By Dr. Wyatt on January 11, 2016 @ 3:33pm MT

I really like this article and would like to add my thoughts to it. Singles need to have an open honesty about their family of origin....the kind that brings understanding to some of the actions, thoughts, values, beliefs that they will bring into a marriage covenant. That is critical to discuss especially if there is a difference in living lifestyles. If a single is coming from a high society status lifestyle and this bears out in statistics, for women, they are immersed in it and it is a struggle to leave it. If desiring a relationship with say a single male from an average or below average income, there is going to be some real time financial conflicts. It should cause Christian singles to rethink relationships beforehand as to whether they are the right match to meet the financial needs of another , sometimes called a "high maintenance" person. Perhaps, it becomes one of many reasons there are prenups added to the relationship. It is a red flag, as it can but not always show that one person is self-centered concerned when it comes to personal income and is not an individual who "shares" On the other side of the coin, the person who is striving to meet financial expectations may experience events, situations or other issues if those expectations are not met 100% of the time. It becomes a stressed struggle that might have no end in sight. One needs to know how the "family" accounts will be set up beforehand, like one or both parties wanting to keep their own personal financial accounts and those unwilling to share other financial issues such as short/long term investments, stocks, bonds, 401Ks, CDs, all of that. The ideal would be both parties wanting a joint account to work from, but it would need very open and honest discussions about spending from that account - wants vs. needs. Also, credit background history, was there problems in the family of origin? bankruptcy? tax evasion/cheating? high credit card usage with no intention of paying back what is owed (yes people do that), consistent borrowing of monies from family or friends that is not paid back, all of that because it does affect a person's mindset. There may also be a "secret" account established by one family member who has no intention of sharing any information about it but contributes regularly to it - almost like a "failsafe" plan if conflicts become too unbearable. Unfortunately, the spending, saving, and lt investment habits are learned early on in one's family of origin......they are seldom taught in public schools. Also, seeing how a person lives on a daily basis may offer keys to know beforehand what consistent type of person they are - and if that is something one can "live" with. Things like hoarding, uber techno geek gadgets, having so much clothes one could wear an entirely different outfit each day of the year, too many mailings from lifestyle living catalogues, an overabundance of "stuff" just because, no personal sacrifice giving such as to missionary outreaches, helping children in need, food ministry contributions, homeless outreaches, etc. and a limited giving to the church and/or one's fellowships' outreaches. An attitude of "only the first quality and best for me but whatever for others in need" and so many more issues of the heart such as greed, consistent online or area gambling, sports betting, investments into "get rich quick schemes" and on and on it goes. So it becomes a single Christian's responsibility and accountability to get the straight real truth about finances and the truth about their personal financial habits before getting married. Certain habits with money can be hard to break but not impossible and need to be dealt with while being single. Two courseworks I highly suggest are Crown Financial or Dave Ramsey's Financial Freedom. Then it is to make the commitment to put into practice what was learned on a daily basis and that will include saying "no" to oneself at times because it is the right thing to do financially in both the short and long term, learning how to barter for services, learning how to negotiate for certain purchases, why provisioning for the future is so important, having term insurances, setting up an account for adequate and above down payments on housing, medical care accounts or insurances for potential late life health issues. It's not living a spartan life, but it is living below one's means on one's own and learning how to like it, have contentment and joy with it.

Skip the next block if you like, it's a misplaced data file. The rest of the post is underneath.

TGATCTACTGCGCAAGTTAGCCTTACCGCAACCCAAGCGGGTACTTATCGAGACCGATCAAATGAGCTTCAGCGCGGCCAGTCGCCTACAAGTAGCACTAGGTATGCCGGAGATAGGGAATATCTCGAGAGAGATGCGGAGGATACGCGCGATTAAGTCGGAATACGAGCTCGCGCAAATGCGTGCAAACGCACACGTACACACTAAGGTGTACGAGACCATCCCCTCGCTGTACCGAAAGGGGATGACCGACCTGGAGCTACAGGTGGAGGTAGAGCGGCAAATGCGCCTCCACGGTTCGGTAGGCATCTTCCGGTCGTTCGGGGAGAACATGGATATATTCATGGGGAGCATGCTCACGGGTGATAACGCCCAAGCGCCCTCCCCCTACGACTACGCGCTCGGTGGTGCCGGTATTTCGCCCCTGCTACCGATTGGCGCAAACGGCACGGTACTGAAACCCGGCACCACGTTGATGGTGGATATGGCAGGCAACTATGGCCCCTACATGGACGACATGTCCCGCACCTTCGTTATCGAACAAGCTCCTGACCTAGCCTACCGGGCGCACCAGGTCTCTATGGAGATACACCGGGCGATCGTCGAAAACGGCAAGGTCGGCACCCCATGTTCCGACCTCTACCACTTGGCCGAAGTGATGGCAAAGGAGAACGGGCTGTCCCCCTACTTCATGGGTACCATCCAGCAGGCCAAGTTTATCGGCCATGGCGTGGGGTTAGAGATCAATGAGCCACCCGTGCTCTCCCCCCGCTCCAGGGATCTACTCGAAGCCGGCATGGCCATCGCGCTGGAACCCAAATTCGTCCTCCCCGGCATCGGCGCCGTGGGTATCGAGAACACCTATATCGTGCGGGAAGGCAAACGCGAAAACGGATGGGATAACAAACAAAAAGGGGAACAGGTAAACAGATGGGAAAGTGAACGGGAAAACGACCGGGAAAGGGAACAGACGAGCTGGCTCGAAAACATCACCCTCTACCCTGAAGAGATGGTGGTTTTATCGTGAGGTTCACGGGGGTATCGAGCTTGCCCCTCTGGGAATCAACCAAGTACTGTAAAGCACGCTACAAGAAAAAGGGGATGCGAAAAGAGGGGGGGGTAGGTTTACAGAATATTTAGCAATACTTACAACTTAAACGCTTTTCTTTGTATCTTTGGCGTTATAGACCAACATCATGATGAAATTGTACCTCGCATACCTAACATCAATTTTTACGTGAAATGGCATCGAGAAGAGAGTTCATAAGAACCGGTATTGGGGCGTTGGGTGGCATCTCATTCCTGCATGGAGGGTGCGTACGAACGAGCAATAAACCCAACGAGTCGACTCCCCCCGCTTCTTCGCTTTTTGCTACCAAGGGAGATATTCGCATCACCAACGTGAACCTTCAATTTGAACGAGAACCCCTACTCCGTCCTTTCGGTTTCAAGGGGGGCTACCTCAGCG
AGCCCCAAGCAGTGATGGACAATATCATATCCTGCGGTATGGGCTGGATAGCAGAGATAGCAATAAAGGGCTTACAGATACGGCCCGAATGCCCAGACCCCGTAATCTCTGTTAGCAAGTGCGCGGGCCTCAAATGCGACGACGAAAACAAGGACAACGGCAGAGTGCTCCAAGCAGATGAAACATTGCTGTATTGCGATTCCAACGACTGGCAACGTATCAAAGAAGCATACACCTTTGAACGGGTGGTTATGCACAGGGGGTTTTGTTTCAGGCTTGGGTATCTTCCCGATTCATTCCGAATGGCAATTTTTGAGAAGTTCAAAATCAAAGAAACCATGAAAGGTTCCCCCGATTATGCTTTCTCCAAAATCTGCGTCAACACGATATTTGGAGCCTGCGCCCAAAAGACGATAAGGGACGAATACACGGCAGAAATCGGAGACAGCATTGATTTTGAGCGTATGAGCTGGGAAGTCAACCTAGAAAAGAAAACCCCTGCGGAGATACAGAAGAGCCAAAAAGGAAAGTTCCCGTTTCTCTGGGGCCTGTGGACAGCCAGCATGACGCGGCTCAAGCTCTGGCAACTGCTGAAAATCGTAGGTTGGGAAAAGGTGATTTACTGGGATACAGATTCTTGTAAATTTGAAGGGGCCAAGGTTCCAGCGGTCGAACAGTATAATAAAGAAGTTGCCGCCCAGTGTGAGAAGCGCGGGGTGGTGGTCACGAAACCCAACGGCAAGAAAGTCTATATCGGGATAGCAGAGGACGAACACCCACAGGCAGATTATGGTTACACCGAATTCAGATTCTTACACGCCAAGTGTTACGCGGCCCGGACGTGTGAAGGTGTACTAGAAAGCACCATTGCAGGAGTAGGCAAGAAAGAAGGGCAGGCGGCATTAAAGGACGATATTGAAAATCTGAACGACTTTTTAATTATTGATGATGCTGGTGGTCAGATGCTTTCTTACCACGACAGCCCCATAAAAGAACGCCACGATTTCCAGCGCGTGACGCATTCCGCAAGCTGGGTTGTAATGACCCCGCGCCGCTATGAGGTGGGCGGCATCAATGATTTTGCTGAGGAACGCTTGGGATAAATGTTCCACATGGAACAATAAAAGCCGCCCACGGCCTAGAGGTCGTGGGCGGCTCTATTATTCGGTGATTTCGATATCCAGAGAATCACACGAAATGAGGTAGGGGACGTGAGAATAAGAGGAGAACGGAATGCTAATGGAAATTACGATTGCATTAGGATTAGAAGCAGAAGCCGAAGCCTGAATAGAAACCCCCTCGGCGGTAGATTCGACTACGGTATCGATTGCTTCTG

By on February 26, 2015 @ 12:05pm MT 1
Dr. WyattWow Terra...thank you for the incredible feedback! You bring up multiple good points. I definitely agree on the importance of thoroughly discussing and knowing one another's financial background, expectations, and habits before saying "I Do."
By Dr. Wyatt on February 26, 2015 @ 7:10pm MT